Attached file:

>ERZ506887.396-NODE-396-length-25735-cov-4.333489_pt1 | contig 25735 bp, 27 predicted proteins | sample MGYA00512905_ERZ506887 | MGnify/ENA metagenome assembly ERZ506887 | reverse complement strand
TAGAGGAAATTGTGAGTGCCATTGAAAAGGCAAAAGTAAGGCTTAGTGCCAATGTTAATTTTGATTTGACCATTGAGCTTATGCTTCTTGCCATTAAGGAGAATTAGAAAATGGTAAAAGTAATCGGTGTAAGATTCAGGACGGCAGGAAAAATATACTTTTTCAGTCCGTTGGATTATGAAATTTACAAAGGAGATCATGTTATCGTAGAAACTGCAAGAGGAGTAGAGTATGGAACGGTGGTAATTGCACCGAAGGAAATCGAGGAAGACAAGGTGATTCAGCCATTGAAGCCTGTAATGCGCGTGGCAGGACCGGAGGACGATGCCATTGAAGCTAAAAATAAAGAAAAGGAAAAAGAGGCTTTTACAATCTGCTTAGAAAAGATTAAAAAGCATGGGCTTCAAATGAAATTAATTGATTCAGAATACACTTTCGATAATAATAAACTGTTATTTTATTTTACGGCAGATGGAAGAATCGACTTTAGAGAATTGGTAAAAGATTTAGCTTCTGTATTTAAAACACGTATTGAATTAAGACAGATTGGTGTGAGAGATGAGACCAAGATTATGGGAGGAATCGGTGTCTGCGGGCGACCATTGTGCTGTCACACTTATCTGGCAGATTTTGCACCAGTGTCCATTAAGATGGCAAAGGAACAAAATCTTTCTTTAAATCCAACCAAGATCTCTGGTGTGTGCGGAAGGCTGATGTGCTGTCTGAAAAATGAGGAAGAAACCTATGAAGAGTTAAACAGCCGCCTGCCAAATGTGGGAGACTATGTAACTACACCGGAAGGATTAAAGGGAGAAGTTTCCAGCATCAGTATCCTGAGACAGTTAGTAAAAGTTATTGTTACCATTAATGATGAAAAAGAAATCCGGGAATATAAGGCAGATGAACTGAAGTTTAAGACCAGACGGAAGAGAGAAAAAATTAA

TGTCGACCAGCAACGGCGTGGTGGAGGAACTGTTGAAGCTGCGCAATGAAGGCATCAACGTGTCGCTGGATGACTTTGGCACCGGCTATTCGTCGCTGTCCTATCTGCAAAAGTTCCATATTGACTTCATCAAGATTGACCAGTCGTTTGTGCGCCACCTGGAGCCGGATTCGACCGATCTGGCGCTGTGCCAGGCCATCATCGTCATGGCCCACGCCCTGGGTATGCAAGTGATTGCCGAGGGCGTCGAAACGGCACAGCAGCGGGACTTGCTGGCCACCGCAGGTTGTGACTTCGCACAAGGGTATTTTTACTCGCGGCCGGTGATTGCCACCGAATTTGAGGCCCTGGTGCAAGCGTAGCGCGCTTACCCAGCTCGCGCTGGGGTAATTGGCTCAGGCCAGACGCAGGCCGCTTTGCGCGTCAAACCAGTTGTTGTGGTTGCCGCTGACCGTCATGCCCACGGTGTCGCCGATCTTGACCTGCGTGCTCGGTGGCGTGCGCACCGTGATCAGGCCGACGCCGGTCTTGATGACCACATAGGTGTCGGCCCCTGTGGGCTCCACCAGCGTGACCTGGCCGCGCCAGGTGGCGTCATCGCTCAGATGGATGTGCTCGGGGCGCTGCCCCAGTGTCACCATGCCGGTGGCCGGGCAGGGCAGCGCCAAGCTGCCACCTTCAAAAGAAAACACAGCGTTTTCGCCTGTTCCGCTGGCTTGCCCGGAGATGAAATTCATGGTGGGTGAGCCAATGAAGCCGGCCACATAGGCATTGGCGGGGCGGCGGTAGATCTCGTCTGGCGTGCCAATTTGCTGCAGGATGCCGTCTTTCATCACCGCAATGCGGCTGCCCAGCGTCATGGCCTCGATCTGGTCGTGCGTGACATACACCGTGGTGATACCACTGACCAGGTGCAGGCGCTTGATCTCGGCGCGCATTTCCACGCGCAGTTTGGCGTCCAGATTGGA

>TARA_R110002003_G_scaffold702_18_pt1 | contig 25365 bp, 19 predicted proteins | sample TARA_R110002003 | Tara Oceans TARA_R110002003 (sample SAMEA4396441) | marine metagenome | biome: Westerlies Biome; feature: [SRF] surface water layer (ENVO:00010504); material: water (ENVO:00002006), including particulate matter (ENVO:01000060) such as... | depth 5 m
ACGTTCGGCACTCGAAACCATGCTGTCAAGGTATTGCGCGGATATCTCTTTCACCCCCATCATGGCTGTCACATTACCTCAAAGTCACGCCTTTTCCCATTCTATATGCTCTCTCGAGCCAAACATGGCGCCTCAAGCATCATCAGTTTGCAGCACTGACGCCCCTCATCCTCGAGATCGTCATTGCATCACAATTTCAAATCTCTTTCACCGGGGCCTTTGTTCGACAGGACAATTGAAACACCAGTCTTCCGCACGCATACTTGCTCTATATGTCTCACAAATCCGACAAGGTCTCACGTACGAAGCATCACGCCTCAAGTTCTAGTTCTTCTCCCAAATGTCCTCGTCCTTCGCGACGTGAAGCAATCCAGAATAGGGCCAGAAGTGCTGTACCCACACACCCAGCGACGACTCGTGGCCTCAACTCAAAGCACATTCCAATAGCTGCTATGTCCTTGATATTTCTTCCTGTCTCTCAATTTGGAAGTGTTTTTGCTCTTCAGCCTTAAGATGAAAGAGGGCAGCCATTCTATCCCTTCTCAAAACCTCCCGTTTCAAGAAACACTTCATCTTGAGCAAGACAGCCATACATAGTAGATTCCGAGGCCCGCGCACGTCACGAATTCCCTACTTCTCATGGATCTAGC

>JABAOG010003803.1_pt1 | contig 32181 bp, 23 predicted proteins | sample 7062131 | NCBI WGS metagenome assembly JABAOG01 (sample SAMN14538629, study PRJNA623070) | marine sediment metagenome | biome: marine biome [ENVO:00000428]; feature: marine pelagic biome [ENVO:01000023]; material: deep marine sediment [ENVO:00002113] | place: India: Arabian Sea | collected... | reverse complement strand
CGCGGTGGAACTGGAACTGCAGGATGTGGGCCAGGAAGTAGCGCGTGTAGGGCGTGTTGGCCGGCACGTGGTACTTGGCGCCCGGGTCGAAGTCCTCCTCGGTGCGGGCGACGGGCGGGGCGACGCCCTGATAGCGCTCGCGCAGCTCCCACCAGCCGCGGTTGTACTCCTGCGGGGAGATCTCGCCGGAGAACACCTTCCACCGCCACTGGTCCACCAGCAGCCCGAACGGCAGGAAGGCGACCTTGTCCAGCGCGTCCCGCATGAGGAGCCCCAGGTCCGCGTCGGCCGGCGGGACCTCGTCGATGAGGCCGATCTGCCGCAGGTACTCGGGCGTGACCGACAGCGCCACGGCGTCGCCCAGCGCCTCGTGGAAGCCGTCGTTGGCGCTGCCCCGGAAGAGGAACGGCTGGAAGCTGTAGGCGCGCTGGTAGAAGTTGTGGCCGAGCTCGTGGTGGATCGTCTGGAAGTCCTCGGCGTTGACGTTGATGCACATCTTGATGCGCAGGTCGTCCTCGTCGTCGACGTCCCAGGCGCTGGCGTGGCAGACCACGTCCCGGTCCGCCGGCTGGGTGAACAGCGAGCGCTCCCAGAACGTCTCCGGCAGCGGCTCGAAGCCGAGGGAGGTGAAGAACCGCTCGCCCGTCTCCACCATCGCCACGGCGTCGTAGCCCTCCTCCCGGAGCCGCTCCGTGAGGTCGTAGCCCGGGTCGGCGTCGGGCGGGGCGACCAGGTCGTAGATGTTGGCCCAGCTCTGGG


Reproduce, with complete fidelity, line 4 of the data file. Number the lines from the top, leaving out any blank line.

>TARA_R110002003_G_scaffold702_18_pt1 | contig 25365 bp, 19 predicted proteins | sample TARA_R110002003 | Tara Oceans TARA_R110002003 (sample SAMEA4396441) | marine metagenome | biome: Westerlies Biome; feature: [SRF] surface water layer (ENVO:00010504); material: water (ENVO:00002006), including particulate matter (ENVO:01000060) such as... | depth 5 m